This study details the development of a routine method for quantitative analysis of oil sands naphthenic acids, which are a complex class of compounds found naturally and as contaminants in oil sands process waters from Alberta's Athabasca region. Expanding beyond classical naphthenic acids (CnH2n-zO2), those compounds conforming to the formula CnH2n-zOx (where 2≥x≤4) were examined in commercial naphthenic acid and environmental water samples. HPLC facilitated a five-fold reduction in ion suppression when compared to the more commonly used flow injection analysis. A comparison of 39 model naphthenic acids revealed significant variability in response factors, demonstrating the necessity of using naphthenic acid mixtures for quantitation, rather than model compounds. It was also demonstrated that naphthenic acidic heterogeneity (commercial and environmental) necessitates establishing a single NA mix as the standard against which all quantitation is performed. The authors present the first ISO17025 accredited method for the analysis of naphthenic acids in water using HPLC high resolution accurate mass time-of-flight mass spectrometry. The method detection limit was 1mg/L total oxy-naphthenic acids (Sigma technical mix). © 2013 Elsevier B.V. Source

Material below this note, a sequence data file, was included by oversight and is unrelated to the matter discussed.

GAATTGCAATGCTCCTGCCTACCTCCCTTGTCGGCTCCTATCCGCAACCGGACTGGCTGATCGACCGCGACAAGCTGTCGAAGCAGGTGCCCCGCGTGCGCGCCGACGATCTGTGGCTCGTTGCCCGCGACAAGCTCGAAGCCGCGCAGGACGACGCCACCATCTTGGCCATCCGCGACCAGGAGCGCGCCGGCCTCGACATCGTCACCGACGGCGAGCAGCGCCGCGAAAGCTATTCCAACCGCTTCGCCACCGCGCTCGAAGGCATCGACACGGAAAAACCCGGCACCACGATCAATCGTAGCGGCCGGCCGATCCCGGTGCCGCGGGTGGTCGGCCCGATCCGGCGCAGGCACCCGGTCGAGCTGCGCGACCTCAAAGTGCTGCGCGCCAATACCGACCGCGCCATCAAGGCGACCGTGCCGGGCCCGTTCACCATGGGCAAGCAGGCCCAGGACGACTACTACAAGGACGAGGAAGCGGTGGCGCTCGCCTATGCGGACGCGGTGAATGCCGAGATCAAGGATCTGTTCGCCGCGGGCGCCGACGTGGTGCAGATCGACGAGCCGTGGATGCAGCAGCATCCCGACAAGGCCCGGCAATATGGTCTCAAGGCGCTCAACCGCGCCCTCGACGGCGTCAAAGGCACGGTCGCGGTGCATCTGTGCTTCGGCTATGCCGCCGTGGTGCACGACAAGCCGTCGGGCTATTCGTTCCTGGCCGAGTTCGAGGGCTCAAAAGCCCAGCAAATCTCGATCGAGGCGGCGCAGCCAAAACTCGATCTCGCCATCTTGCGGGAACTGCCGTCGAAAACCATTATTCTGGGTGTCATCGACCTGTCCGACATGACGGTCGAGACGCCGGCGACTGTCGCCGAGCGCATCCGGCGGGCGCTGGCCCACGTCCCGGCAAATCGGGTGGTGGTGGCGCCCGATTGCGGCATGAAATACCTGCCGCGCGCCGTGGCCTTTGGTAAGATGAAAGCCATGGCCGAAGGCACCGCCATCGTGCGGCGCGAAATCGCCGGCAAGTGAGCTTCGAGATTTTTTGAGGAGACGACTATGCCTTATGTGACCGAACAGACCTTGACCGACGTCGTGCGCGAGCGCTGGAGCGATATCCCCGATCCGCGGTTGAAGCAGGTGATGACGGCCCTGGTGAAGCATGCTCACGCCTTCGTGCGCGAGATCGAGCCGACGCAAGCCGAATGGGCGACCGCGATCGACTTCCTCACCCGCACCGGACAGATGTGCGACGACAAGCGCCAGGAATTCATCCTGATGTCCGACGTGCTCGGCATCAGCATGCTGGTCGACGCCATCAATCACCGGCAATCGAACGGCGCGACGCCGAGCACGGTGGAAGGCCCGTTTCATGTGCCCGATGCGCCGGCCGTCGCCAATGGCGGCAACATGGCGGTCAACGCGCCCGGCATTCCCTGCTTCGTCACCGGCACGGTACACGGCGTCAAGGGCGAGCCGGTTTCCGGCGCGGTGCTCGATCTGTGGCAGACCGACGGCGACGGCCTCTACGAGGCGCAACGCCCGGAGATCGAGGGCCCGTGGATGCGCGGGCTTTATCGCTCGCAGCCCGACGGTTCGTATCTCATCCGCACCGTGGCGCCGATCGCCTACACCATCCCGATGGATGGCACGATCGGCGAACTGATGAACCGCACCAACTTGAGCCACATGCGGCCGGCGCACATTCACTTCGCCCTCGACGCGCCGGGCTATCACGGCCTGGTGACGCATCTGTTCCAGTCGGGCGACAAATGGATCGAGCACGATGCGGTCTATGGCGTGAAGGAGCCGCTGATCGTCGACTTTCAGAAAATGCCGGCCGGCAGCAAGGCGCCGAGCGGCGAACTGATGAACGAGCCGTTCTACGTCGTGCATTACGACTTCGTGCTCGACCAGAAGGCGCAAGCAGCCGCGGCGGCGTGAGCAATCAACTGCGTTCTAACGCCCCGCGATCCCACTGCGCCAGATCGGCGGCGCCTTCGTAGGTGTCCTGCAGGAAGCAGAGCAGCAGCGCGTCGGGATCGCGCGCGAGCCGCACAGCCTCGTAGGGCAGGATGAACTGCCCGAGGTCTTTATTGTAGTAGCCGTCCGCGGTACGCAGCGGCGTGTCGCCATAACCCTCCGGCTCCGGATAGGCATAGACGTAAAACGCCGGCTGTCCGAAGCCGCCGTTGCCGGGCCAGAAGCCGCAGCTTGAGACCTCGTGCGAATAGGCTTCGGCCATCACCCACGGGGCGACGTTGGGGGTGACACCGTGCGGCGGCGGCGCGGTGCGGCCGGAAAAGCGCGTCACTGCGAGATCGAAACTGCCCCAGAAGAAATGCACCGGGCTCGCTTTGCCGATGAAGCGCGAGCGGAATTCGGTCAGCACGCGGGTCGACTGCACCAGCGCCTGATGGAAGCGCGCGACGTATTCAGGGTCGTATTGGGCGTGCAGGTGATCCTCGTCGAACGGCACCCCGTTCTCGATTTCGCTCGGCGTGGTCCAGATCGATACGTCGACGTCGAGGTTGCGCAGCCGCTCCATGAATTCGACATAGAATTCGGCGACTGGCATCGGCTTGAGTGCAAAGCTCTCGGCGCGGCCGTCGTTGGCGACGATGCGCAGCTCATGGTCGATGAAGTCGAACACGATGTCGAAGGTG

Noestheden M.,Vogon Laboratory Services Ltd. | Noot D.,Vogon Laboratory Services Ltd. | Hindle R.,Vogon Laboratory Services Ltd.
Journal of Chromatography A | Year: 2012

A fast and sensitive analytical method was developed for the chlorinated phenols included in the Canadian Drinking Water Guidelines without the need for costly, time-consuming sample extraction and concentration. Sensitivity and specificity were achieved by derivatization with dansyl chloride and detection via liquid chromatography-tandem mass spectrometry. The dansyl-modified analytes displayed method detection limits in the range of 0.01-1.0 μg/L, enabling the direct determination of chlorophenols from well water without sample enrichment. Recoveries (n=4 days) ranged from 91 to 101% and accuracies were between 79 and 116% (n=4). This method significantly increases sample throughput compared to the current EPA method for phenols in finished drinking water. © 2012 Elsevier B.V. Source